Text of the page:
Launch of issue 142: “Cosmos Cinema”

Launch of issue 142: “Cosmos Cinema”

e-flux journal

View of Space Is the Place, 14th Shanghai Biennale: Cosmos Cinema, 2023–24. Courtesy of Power Station of Art.

February 24, 2024
Launch of issue 142: “Cosmos Cinema”
With Kite, Christina Kiaer, Xin Wang, Yin-Ju Chen, Hallie Ayres, Lukas Brasiskis, and Anton Vidokle
March 7, 2024, 7pm
172 Classon Ave
Brooklyn, NY 11205

Please join the editors of e-flux journal on Thursday, March 7 at 7pm for a special evening launching the journal’s current issue #142: “Cosmos Cinema”, guest edited by Ben Eastham and produced in conjunction with the 14th Shanghai Biennale.

Introduced by Anton Vidokle, Chief Curator of the 14th Shanghai Biennale, the evening begins with a performance by Kite, whose work is featured in the Biennale. Wičháȟpi Wóihaŋbleya is a solo performance by Oglala Lakȟóta artist Kite, utilizing a custom hair-braid computer interface that intertwines technology with Lakȟóta Visual Language to manipulate sound. In this version, Kite performs alone with computers, accompanied by recordings of the visual score for a small orchestral ensemble.

Scholar Christina Kiaer will speak on her text “Anna Andreeva: A ‘Cosmic-Minded Comrade’ in the Red Rose Collective,” co-authored with Ekaterina Kulinicheva. Kiaer’s essay about Soviet artist Anna Andreeva’s cosmic fabric designs from the 1960s contends with Western commentators who have characterized Andreeva’s abstract, geometric patterns as signs of her exceptional ability to circumvent the constraints of the Soviet art system, presumed always to prohibit abstraction and individual expression. Rather, as a result of new archival research, Kiaer suggests the opposite: that it was precisely the collective Soviet art system that allowed Andreeva to emerge as a leader among her comrades at the Red Rose silk factory, and as a unique artistic voice.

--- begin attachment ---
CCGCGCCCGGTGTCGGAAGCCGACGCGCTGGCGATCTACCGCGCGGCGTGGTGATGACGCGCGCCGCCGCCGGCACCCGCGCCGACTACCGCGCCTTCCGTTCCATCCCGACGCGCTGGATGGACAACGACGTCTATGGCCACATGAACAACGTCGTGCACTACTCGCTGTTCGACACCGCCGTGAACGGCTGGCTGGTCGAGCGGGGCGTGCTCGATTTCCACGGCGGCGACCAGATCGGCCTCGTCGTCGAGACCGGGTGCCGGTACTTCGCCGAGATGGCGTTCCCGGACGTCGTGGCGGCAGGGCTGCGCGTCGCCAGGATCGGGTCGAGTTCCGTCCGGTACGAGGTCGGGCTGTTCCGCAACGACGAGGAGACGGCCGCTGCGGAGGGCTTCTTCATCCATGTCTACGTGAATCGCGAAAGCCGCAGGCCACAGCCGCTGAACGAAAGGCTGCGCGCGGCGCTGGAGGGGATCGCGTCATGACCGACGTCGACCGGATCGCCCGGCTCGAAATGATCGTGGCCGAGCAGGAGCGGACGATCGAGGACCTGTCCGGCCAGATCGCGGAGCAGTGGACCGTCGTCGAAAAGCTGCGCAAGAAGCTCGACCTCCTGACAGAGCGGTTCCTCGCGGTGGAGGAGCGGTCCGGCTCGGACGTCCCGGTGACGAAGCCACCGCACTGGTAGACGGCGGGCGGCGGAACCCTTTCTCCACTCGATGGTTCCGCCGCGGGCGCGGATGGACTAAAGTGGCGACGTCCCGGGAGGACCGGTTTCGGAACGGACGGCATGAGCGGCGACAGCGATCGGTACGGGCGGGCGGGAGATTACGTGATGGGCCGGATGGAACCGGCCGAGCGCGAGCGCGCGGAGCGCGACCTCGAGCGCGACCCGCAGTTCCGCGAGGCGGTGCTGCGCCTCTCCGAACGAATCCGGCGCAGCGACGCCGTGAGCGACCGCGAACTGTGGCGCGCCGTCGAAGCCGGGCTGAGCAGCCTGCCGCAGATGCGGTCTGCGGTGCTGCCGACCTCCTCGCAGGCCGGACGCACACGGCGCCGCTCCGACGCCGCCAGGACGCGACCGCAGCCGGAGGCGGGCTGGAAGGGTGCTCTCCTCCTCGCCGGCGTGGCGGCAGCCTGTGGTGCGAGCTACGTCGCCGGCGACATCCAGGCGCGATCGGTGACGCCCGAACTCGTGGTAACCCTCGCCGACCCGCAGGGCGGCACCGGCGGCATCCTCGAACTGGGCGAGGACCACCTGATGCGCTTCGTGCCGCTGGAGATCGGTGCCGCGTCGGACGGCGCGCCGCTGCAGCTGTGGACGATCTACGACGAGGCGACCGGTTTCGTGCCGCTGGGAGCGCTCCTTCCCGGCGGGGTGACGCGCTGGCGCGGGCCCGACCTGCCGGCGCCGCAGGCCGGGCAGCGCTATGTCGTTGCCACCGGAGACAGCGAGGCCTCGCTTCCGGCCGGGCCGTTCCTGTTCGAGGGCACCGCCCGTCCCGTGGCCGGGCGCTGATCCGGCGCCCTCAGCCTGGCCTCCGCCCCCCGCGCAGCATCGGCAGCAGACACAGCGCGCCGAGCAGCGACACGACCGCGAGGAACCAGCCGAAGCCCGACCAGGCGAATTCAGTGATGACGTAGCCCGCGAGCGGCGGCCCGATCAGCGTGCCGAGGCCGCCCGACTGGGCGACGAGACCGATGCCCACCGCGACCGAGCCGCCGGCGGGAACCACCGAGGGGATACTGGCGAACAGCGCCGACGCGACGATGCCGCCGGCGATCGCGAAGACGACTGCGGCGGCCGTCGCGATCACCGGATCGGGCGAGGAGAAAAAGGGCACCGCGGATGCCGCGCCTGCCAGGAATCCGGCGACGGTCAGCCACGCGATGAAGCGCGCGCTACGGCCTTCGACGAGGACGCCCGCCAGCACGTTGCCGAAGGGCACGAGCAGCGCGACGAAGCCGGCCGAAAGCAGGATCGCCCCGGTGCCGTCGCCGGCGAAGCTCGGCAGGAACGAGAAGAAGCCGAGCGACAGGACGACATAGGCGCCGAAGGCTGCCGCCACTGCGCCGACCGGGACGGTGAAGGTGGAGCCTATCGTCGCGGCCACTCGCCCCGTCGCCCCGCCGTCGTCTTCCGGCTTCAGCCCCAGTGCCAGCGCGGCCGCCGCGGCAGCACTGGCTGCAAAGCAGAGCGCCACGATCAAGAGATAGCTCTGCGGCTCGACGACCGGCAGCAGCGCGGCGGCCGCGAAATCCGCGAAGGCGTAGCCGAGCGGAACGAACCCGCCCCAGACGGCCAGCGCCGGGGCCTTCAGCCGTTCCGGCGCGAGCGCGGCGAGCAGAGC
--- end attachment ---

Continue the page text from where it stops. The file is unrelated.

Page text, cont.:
Author Xin Wang will discuss her text “The Cosmos Flickers for You,” which takes the warning contained in Liu Cixin’s Three-Body Problem trilogy as its starting point to consider the impulse behind the monumental inscriptions of Buddhist texts that adorn Chinese mountainsides. In doing so, Wang reflects on what it means to make a work of art that is to be received by nonhuman intelligences.

Lukas Brasiskis and Hallie Ayres, members of the Biennale’s curatorial team, will each discuss their respective texts, followed by a short screening of Yin-Ju Chen’s Beyond Right and Wrong, There is a Garden. I Will Meet You There (2023, 15 minutes), currently on view in the Biennale. In this film, Chen explores the material effects of spiritual, shamanic, and Buddhist practices as well as the metaphysical properties of consciousness. Drawing on a poem by the thirteenth-century Persian poet Rumi (from which the title is also taken), the film is the account of a healing process and a meditation on human suffering. Combining found footage, documentation from the artist’s own travels, and animations of the mythological centaur Chiron (renowned as a healer and prophet), Somewhere Beyond Right and Wrong… asks how spiritual practice can help us to move beyond individual subjectivity to perceive life and death from a cosmic perspective.

The evening will conclude with light refreshments.

e-flux journal is a monthly art publication featuring writings by some of the most engaged artists and thinkers working today. Its issue #142: “Cosmos Cinema” (February 2024) is guest edited by Ben Eastham and features contributions by Anton Vidokle, Christina Kiaer, Ekaterina Kulinicheva, Hallie Ayres, Xin Wang, Elena Vogman, Zhen Zhang, Jonas Staal, Lukas Brasiskis, Zairong Xiang, and Arseny Zhilyaev. Read or download the issue here.

For more information, please contact program [​at​]

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February 24, 2024

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